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1.  The docosanoid Neuroprotectin D1 induces homeostatic regulation of neuroinflammation and cell survival 
The onset of neurodegenerations and nervous system injury both trigger cell signaling perturbations that lead to damage of neuronal circuits and synapic connections, as well as protective signaling that aims to halt disease onset. Here we review recent findings that support the role of the docosanoid mediator neuroprotectin D1 (NPD1) as an early response or sentinel during the initial phase of nervous system damage. NPD1 is derived from docosahexaenoic acid that is selectively concentrated and retained in the nervous system. The protein misfolding triggers the biosynthesis of NPD1 which in turn downregulates pathways that lead to cell death and changes the outcome to cell survival. Proteotoxic stress as a result of protein misfolding is a widespread event in many neurodegenerative diseases. Therefore, mechanisms and mediators such as NPD1 that curtail consequences of these events are of interest as leads in the search for novel preventive and or therapeutic approaches.
PMCID: PMC3538114  PMID: 23022417
Misfolding; Alzheimer’s disease; docosahexaenoic acid; ataxin-1; huntingtin; CAG repeats; APP; Retinal pigment epithelial cell
2.  Docosanoids are multifunctional regulators of neural cell integrity and fate: significance in aging and disease 
The identification of neuroprotectin D1 (NPD1), a biosynthetic product of docosahexaenoic acid (DHA), in brain and retina as well as the characterization of its bioactivity, is generating a renewed interest in the functional role and pathophysiological significance of omega-3 fatty acids in the central nervous system.
Neurotrophins, particularly pigment epithelium-derived factor (PEDF), induce NPD1 synthesis and its polarized apical secretion, implying paracrine and autocrine bioactivity of this lipid mediator. Also, DHA and PEDF synergistically activate NPD1 synthesis and antiapoptotic protein expression and decreased proapoptotic Bcl-2 protein expression and caspase 3 activation during oxidative stress.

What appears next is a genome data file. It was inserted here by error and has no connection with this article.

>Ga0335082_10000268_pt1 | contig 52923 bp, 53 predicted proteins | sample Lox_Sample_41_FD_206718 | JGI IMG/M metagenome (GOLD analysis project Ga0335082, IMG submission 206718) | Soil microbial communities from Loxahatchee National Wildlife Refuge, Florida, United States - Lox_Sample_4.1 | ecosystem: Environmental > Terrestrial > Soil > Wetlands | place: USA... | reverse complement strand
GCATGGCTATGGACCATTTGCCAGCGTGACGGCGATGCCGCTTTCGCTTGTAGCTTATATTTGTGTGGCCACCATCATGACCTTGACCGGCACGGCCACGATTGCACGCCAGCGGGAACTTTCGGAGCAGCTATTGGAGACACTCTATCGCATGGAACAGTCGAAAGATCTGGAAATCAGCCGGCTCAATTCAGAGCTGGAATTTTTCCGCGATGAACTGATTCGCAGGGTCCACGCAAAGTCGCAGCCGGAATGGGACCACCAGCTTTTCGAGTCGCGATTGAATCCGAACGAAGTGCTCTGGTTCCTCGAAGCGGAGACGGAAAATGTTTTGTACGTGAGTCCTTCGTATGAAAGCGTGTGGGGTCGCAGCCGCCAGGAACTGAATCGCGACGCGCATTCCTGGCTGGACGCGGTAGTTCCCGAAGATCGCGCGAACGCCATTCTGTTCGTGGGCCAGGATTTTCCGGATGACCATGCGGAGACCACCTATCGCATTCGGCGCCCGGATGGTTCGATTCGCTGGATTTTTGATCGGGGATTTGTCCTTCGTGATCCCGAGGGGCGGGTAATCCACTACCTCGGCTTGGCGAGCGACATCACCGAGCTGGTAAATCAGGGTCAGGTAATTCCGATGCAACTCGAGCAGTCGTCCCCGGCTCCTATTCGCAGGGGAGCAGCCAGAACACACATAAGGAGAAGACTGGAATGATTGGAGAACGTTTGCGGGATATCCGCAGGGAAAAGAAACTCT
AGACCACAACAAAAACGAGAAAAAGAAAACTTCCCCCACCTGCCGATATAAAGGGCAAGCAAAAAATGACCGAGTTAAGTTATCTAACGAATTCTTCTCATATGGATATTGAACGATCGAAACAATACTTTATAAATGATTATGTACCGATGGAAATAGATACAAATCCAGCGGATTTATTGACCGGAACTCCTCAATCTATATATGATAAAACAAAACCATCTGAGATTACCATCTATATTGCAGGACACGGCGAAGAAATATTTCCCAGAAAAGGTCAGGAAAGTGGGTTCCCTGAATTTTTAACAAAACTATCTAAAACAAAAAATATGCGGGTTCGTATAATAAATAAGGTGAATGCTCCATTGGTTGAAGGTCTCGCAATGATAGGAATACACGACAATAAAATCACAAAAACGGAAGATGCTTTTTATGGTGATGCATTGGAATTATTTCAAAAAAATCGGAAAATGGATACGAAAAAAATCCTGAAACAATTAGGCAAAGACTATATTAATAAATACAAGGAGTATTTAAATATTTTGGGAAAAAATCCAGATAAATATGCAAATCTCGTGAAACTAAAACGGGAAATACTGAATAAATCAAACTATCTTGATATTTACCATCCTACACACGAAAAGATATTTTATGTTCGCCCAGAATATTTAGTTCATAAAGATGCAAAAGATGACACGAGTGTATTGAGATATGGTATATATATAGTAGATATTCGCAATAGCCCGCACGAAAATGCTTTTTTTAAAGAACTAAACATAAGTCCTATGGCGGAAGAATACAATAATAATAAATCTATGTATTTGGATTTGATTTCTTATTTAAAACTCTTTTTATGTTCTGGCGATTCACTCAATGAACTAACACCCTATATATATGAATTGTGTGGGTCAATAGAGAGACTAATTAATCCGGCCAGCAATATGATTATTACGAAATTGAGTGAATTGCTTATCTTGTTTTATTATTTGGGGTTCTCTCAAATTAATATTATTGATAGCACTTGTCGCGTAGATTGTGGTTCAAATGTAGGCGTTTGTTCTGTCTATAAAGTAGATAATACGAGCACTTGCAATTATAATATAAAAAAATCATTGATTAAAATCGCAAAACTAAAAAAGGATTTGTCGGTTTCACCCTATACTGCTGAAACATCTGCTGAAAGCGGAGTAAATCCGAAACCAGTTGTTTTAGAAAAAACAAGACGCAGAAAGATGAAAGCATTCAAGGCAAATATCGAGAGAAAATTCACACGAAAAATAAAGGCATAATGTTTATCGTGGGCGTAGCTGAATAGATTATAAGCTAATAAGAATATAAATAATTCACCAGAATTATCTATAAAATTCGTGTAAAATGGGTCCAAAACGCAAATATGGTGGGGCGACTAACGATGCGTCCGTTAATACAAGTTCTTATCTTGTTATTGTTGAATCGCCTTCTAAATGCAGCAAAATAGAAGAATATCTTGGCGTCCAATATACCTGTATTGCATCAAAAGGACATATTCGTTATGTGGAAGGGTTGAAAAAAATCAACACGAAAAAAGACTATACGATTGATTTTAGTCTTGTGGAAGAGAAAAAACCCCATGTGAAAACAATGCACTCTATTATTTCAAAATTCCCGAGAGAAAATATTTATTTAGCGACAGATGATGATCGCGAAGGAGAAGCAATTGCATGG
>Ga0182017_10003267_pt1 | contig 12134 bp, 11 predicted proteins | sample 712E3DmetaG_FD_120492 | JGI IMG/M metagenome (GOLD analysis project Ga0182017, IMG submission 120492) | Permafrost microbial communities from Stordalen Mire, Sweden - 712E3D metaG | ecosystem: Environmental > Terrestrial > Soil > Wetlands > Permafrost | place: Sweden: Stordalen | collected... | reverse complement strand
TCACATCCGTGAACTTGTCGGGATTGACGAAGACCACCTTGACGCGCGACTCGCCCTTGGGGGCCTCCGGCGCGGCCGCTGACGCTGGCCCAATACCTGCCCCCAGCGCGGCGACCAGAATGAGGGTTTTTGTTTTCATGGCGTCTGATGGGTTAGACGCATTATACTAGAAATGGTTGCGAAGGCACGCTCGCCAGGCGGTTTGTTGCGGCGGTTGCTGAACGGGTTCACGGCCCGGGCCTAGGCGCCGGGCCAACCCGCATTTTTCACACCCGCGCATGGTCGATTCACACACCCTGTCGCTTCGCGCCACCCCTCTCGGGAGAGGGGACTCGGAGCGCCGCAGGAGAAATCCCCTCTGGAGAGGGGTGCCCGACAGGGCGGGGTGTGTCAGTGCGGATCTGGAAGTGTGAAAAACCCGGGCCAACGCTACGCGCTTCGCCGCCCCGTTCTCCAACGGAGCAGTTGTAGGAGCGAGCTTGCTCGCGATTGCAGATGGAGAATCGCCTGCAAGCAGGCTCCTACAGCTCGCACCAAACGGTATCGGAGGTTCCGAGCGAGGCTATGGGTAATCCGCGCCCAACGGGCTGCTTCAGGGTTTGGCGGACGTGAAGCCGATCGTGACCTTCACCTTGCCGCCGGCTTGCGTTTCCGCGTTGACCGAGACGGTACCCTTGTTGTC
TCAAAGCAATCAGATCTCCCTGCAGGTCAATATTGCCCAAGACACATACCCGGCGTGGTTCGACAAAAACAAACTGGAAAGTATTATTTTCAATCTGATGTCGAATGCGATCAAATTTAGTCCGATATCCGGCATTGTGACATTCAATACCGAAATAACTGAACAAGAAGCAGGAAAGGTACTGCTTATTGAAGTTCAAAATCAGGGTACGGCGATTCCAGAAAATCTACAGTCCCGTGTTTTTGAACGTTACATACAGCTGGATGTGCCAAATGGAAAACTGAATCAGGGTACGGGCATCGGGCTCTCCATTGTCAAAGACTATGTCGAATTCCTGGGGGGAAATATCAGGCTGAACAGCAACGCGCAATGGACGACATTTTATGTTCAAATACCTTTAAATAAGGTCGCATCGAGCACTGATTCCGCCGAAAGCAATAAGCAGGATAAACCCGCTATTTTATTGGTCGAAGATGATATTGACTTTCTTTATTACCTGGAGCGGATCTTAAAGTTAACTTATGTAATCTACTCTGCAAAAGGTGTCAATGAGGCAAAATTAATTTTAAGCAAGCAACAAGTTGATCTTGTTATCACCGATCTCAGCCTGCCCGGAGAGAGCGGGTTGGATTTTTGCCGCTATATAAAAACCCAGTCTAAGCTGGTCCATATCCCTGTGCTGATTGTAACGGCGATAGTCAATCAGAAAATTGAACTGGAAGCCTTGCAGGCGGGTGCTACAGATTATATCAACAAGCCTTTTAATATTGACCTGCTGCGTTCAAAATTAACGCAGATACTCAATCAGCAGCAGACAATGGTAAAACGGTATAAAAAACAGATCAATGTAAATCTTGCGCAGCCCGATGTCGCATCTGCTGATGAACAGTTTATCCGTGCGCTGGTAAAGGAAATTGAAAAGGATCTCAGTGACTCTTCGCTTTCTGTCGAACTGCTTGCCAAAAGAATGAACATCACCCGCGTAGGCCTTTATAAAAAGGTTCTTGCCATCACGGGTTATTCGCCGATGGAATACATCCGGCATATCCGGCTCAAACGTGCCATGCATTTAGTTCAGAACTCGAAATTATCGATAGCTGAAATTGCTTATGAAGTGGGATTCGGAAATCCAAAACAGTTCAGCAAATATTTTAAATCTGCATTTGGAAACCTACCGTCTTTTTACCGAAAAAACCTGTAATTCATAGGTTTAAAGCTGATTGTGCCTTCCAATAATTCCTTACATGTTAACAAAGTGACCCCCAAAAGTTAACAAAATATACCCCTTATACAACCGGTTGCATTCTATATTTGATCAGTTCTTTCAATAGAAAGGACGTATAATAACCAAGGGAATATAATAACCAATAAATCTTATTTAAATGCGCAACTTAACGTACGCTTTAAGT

In experimental stroke, endogenous NPD1 synthesis was found to be upregulated, and the infusion of the lipid mediator into the brain under these conditions revealed neuroprotective bioactivity of NPD1.
The hippocampal CA1 region from Alzheimer’s disease (AD) patients (rapidly sampled) shows a major reduction in NPD1.
The interplay of DHA-derived neuroprotective signaling aims to counteract proinflammatory, cell-damaging events triggered by multiple, converging cytokine and amyloid peptide factors, as in the case of AD. Generation of NPD1 from DHA thereby appears to redirect cellular fate toward successful preservation of retinal pigment epithelial (RPE)-photoreceptor cell integrity and brain cell aging. The Bcl-2 pro- and antiapoptotic proteins, neurotrophins, and NPD1, lie along a cell fate-regulatory pathway whose component members are highly interactive, and have potential to function cooperatively in cell survival. Agents that stimulate NPD1 biosynthesis, NPD1 analogs, or dietary regimens may be useful as new preventive/therapeutic strategies for neurodegenerative diseases.
PMCID: PMC2696125  PMID: 18060755
3.  Endothelial cell damage in human and rabbit corneas stored in K-Sol without antioxidants. 
Human and rabbit corneas were stored at 4 degrees C in K-Sol with and without antioxidants (ascorbic acid, reduced glutathione, alpha-tocopherol, and retinol acetate) for two to three weeks. All the corneas were then examined visually and by scanning electron microscopy. They appeared clear and slightly oedematous. Scanning electron micrographs were used to grade corneal endothelial cell morphology in a masked manner in terms of cell shape, cell borders, cell swelling, and apical holes. Corneas stored in K-Sol without antioxidants showed changes in cell shape, cell borders, and apical holes. Human corneas showed more morphological changes than rabbit corneas. The results suggest that antioxidants in K-Sol have an important role in the preservation of endothelial cell morphology.
PMCID: PMC1041889  PMID: 2510817

Results 1-3 (3)